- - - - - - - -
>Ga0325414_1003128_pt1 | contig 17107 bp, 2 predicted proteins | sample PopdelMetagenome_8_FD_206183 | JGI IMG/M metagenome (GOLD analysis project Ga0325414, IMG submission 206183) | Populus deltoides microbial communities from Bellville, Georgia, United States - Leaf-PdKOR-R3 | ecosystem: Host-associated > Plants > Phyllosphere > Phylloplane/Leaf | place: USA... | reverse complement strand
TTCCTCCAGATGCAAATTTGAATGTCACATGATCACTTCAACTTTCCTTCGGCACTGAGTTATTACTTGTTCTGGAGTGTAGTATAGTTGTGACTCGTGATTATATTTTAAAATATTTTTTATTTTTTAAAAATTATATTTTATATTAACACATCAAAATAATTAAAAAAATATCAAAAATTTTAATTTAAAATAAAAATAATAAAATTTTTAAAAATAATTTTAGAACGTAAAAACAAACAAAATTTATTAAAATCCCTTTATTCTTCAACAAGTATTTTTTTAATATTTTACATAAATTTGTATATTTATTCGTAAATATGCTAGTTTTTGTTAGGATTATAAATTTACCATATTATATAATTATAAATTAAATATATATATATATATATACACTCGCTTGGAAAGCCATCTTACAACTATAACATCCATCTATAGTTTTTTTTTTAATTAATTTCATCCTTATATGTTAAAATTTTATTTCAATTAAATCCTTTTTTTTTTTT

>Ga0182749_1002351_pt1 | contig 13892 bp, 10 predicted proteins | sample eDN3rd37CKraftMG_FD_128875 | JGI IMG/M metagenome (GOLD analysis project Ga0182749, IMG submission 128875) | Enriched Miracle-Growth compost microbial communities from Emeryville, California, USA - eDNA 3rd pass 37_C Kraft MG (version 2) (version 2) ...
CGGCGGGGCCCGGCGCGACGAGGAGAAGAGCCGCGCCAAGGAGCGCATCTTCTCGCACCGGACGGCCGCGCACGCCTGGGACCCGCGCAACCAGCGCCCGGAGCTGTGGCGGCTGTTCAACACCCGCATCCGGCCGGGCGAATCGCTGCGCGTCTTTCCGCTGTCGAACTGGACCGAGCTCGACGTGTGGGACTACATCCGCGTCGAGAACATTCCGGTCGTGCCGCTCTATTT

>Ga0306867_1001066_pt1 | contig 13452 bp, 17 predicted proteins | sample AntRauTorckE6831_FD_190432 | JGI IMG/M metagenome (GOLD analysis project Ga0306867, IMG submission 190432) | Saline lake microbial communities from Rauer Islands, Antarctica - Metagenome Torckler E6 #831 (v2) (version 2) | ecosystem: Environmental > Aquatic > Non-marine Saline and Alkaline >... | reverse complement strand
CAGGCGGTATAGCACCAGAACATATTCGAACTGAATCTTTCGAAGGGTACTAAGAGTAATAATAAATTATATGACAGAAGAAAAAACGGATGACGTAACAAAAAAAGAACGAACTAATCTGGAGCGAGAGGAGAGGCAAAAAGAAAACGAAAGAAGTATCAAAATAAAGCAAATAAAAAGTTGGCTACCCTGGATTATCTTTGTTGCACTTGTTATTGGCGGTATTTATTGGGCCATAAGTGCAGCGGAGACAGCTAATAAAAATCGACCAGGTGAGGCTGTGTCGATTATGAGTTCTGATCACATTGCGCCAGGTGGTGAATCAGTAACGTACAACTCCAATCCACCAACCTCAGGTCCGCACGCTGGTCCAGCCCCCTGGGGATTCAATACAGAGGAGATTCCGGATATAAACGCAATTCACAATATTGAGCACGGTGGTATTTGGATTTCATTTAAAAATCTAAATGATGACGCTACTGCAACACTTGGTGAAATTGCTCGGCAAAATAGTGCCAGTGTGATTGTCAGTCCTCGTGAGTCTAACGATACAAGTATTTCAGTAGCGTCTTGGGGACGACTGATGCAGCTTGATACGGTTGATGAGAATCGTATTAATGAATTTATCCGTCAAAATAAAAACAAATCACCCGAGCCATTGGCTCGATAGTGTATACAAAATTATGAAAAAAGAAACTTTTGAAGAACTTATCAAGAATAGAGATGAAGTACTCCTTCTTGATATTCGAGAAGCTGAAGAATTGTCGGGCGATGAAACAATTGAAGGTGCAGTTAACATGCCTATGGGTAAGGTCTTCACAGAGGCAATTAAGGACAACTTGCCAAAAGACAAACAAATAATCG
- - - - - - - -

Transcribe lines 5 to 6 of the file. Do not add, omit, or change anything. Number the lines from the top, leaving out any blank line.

>Ga0306867_1001066_pt1 | contig 13452 bp, 17 predicted proteins | sample AntRauTorckE6831_FD_190432 | JGI IMG/M metagenome (GOLD analysis project Ga0306867, IMG submission 190432) | Saline lake microbial communities from Rauer Islands, Antarctica - Metagenome Torckler E6 #831 (v2) (version 2) | ecosystem: Environmental > Aquatic > Non-marine Saline and Alkaline >... | reverse complement strand
CAGGCGGTATAGCACCAGAACATATTCGAACTGAATCTTTCGAAGGGTACTAAGAGTAATAATAAATTATATGACAGAAGAAAAAACGGATGACGTAACAAAAAAAGAACGAACTAATCTGGAGCGAGAGGAGAGGCAAAAAGAAAACGAAAGAAGTATCAAAATAAAGCAAATAAAAAGTTGGCTACCCTGGATTATCTTTGTTGCACTTGTTATTGGCGGTATTTATTGGGCCATAAGTGCAGCGGAGACAGCTAATAAAAATCGACCAGGTGAGGCTGTGTCGATTATGAGTTCTGATCACATTGCGCCAGGTGGTGAATCAGTAACGTACAACTCCAATCCACCAACCTCAGGTCCGCACGCTGGTCCAGCCCCCTGGGGATTCAATACAGAGGAGATTCCGGATATAAACGCAATTCACAATATTGAGCACGGTGGTATTTGGATTTCATTTAAAAATCTAAATGATGACGCTACTGCAACACTTGGTGAAATTGCTCGGCAAAATAGTGCCAGTGTGATTGTCAGTCCTCGTGAGTCTAACGATACAAGTATTTCAGTAGCGTCTTGGGGACGACTGATGCAGCTTGATACGGTTGATGAGAATCGTATTAATGAATTTATCCGTCAAAATAAAAACAAATCACCCGAGCCATTGGCTCGATAGTGTATACAAAATTATGAAAAAAGAAACTTTTGAAGAACTTATCAAGAATAGAGATGAAGTACTCCTTCTTGATATTCGAGAAGCTGAAGAATTGTCGGGCGATGAAACAATTGAAGGTGCAGTTAACATGCCTATGGGTAAGGTCTTCACAGAGGCAATTAAGGACAACTTGCCAAAAGACAAACAAATAATCG